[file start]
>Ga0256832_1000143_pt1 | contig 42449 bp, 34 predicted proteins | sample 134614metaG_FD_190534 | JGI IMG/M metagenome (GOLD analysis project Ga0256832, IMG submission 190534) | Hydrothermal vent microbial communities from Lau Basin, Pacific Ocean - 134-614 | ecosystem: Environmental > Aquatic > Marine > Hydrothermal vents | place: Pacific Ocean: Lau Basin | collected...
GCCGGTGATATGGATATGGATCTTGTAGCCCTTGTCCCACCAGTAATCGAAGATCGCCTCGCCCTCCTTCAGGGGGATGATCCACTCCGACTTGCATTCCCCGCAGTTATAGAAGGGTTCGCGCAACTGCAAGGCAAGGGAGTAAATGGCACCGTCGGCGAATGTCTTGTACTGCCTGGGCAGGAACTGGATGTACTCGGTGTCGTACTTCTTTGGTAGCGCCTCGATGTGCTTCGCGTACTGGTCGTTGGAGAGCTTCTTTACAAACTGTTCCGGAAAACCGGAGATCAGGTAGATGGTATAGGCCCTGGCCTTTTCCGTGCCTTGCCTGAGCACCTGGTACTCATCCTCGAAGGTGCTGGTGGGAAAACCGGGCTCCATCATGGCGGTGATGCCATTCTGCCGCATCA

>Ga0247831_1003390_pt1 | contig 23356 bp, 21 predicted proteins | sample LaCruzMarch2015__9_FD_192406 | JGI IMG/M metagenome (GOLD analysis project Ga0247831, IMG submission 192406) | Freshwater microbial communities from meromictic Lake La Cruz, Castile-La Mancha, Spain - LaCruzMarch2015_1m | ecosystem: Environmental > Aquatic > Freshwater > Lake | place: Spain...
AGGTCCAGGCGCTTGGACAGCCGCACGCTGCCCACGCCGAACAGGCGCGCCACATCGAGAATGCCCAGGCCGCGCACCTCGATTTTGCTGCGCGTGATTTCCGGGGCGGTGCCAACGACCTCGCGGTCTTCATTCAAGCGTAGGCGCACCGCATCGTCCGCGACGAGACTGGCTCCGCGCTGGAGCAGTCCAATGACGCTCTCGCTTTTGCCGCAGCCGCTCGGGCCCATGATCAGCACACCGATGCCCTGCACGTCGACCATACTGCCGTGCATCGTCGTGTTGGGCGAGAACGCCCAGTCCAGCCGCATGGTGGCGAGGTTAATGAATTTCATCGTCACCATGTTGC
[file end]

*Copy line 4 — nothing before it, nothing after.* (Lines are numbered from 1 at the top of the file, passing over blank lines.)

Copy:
AGGTCCAGGCGCTTGGACAGCCGCACGCTGCCCACGCCGAACAGGCGCGCCACATCGAGAATGCCCAGGCCGCGCACCTCGATTTTGCTGCGCGTGATTTCCGGGGCGGTGCCAACGACCTCGCGGTCTTCATTCAAGCGTAGGCGCACCGCATCGTCCGCGACGAGACTGGCTCCGCGCTGGAGCAGTCCAATGACGCTCTCGCTTTTGCCGCAGCCGCTCGGGCCCATGATCAGCACACCGATGCCCTGCACGTCGACCATACTGCCGTGCATCGTCGTGTTGGGCGAGAACGCCCAGTCCAGCCGCATGGTGGCGAGGTTAATGAATTTCATCGTCACCATGTTGC